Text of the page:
Six Signs a Senior Loved One Is Struggling with Finances (and How to Help)

As people age, financial struggles can develop. By knowing the red flags of financial troubles, you–as a caregiver, loved one, or friend–can take action if necessary. Here are some of the signs to look for and tips for how you can help.

Signs Your Senior Loved One Is Struggling with Finances

  1. Cleanliness Issues

One surprising way to determine if your senior loved one might be struggling with finances is cleanliness issues. At times, hygiene issues are a sign of cognitive decline. For example, Verywell Health notes that individuals with dementia may forget to bathe or change clothing.

Look for signs that your loved one is having trouble maintaining his/her hygiene or home. If that’s the case, it could be safe to assume that personal finances are also in disarray.

  1. Unopened Mail

If your loved one is letting unopened mail pile up, there’s a chance finances are in trouble. This is especially true if he/she does not receive electronic statements and the untouched mail is clearly not junk.

  1. Memory Issues

SeniorsBlueBook points out that forgetfulness is another potential sign of cognitive decline. If your loved one has trouble remembering appointments, events, or household responsibilities, he/she is likely having issues keeping finances on track.

  1. Utility Disconnects

When a person does not pay bills, the ramifications are not always immediately apparent to outsiders. It often takes time to process an eviction or repossession. Similarly, creditors may have little recourse for unsecured debts, but to move to collections.

However, utility disconnections are relatively swift. In some cases, utility shutoffs can occur just 30 or 60 days after a missed payment, depending on local regulations. Given this, a utility disconnection can signify a broader financial issue.

  1. Collection Calls

While collection calls are an obvious sign of trouble, it is not an easy thing for someone living outside of a household to spot. This is particularly true because debt collection scams are pervasive, making it difficult for someone not fully apprised of your loved one’s financial situation to determine if a call is legitimate without engaging with the caller.

However, if you happen to overhear a debt collection calls it is a potential sign of trouble. At a minimum, it is a reason to initiate a conversation with your loved one about the situation.

  1. Strange Spending

A variety of spending patterns could indicate that your senior loved one is having difficulties managing money. A new habit of buying items from infomercials could indicate a problem. Similarly, buying the same thing repeatedly (beyond food, household goods, or other items that classically need restocking) could be a red flag, too.

Large wire transfers or piles of gift cards are also warning signs. They could indicate your loved one is falling for financial scams, making them financially vulnerable.

What to Do If Your Senior Loved One Is Struggling with Finances

If your senior loved one is seemingly struggling with finances, take immediate action. Start by gathering financial information. Request to review his/her bank statements, bills, and budget. Compare transactions with current bills to see if payments are being timely made and review checking, savings, and retirement account balances to see if they are lower than expected.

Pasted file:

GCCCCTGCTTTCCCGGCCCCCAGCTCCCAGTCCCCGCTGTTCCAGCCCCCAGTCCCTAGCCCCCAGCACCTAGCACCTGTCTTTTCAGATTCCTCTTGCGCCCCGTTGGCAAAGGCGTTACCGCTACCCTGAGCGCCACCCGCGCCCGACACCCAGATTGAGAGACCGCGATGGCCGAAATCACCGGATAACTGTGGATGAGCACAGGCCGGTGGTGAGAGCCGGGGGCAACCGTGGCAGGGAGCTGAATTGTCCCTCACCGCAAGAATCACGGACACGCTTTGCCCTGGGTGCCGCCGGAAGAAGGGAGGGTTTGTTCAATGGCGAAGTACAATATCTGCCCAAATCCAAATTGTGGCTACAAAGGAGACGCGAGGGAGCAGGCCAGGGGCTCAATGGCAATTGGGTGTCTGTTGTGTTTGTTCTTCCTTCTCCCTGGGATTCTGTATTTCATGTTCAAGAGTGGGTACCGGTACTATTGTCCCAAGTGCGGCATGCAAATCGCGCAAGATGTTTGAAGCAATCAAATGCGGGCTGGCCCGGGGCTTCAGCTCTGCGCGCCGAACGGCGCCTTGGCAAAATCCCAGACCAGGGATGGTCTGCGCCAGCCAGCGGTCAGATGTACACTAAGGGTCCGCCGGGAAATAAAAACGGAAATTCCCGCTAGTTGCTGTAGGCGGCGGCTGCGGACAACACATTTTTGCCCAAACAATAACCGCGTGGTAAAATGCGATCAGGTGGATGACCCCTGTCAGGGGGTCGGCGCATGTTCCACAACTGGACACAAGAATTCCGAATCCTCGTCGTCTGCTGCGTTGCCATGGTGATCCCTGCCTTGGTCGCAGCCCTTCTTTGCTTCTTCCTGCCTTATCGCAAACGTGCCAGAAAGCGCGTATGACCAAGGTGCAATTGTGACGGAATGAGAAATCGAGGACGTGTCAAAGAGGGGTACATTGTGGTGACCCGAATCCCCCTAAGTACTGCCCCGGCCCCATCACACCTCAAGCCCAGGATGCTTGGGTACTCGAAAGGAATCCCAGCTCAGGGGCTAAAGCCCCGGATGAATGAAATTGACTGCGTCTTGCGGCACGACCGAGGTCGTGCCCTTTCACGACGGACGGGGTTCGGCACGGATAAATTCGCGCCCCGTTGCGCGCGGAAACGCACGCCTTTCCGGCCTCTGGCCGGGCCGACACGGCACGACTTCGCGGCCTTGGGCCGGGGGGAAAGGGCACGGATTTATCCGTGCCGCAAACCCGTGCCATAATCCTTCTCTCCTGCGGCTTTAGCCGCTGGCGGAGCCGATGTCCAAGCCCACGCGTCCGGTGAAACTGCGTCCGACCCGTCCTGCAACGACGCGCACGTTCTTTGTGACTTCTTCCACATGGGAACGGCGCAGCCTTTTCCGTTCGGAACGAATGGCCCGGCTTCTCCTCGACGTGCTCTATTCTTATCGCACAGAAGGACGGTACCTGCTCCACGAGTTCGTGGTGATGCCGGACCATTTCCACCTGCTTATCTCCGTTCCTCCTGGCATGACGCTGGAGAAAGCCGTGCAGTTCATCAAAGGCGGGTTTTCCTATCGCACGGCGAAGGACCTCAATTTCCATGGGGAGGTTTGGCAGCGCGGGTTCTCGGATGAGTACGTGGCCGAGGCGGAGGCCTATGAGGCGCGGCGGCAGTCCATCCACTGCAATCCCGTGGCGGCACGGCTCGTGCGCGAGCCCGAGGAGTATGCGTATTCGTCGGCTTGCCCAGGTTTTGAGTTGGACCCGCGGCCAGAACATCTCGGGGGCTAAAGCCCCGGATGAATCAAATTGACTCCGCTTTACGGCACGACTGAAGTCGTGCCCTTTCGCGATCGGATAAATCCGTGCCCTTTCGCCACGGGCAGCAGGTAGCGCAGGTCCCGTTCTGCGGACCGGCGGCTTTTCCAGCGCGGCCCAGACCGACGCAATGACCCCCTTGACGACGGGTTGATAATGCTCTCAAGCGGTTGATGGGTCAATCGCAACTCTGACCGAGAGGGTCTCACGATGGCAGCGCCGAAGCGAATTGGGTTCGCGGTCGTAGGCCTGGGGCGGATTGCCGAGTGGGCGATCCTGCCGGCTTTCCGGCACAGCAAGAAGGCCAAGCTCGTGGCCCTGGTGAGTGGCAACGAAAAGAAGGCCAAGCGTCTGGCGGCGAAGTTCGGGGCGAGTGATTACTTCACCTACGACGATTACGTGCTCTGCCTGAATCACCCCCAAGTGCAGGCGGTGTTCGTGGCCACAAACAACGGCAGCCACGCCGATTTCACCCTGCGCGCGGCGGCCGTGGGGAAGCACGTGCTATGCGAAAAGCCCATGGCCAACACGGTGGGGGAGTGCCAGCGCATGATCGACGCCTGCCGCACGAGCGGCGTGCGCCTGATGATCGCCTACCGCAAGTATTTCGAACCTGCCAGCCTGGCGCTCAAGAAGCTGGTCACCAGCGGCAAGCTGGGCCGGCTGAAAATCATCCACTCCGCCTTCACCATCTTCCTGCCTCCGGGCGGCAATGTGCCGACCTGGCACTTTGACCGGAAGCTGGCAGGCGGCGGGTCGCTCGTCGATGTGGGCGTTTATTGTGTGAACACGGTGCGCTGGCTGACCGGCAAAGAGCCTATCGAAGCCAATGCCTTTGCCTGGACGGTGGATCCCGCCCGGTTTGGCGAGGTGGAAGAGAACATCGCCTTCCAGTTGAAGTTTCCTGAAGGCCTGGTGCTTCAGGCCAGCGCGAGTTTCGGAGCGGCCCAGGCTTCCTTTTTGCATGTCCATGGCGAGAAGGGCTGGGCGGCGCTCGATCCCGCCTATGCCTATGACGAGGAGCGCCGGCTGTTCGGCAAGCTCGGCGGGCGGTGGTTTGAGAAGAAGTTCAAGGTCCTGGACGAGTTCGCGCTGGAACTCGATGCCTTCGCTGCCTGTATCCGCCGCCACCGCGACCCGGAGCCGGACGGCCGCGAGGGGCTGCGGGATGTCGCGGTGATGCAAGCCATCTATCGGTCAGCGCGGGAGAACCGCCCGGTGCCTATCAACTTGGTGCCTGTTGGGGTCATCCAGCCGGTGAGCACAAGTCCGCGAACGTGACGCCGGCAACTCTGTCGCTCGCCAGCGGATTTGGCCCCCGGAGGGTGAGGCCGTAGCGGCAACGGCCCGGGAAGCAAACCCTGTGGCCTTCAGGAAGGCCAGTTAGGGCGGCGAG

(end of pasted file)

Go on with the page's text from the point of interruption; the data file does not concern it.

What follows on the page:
After this initial research, you can decide if further steps are necessary. For instance, you may need to get a financial power of attorney (POA) to act on your loved one’s behalf. With a POA, you can arrange bill payments, monitor spending, and otherwise ensure there is not future financial risk.

In some cases, setting up grocery deliveries for your loved one could be a wise move. You would also have control over food spending, making it easier to keep to a budget. You could also ensure that fresh ingredients and necessary household items are arriving regularly.

If your loved one is behind on payments and getting collection calls, it is also wise to learn about debt collection rules, protections, and processes. There are limits to what debt collectors can do or say, both at the federal and state levels. By knowing your loved one’s rights, you can potentially intervene if the need arises.

If your senior loved one is struggling with finances and owns a business, selling the company could be necessary if operating the business safely is no longer possible. Before selling, get a professional business valuation to get an objective perspective on the company’s value. Ensure the valuation includes all of the business assets, including real estate and inventory.

Consider Downsizing and Moving Into a Rental

It may also be time for your senior loved one to downsize and move into a smaller home, as this can be a big money saver in the long run. Less square footage means lower utility bills, and if moving into an apartment or condo, your loved one will not have to pay for regular maintenance like lawn service. The proceeds from the sale of a larger home will likely result in some funds that can be used to pay down or pay off outstanding debts. Research the local area to deterimine what houses are on the market and the rates of monthly rents. You will currently find many available properties for rent in Rochester, so there are ample choices in price, square footage, and neighborhoods. You may also consider a move into an independent living community like St. John’s Meadows or Brickstone by St. John’s.

Look for the above signs of financial issues and work to help your senior loved one overcome them. Remember to look for things like unopened mail and collection calls and consider solutions like downsizing to a rental property. They will soon be in better financial shape and will have done your part to help.

Submitted by Andrea Needham

Image courtesy of Pexels

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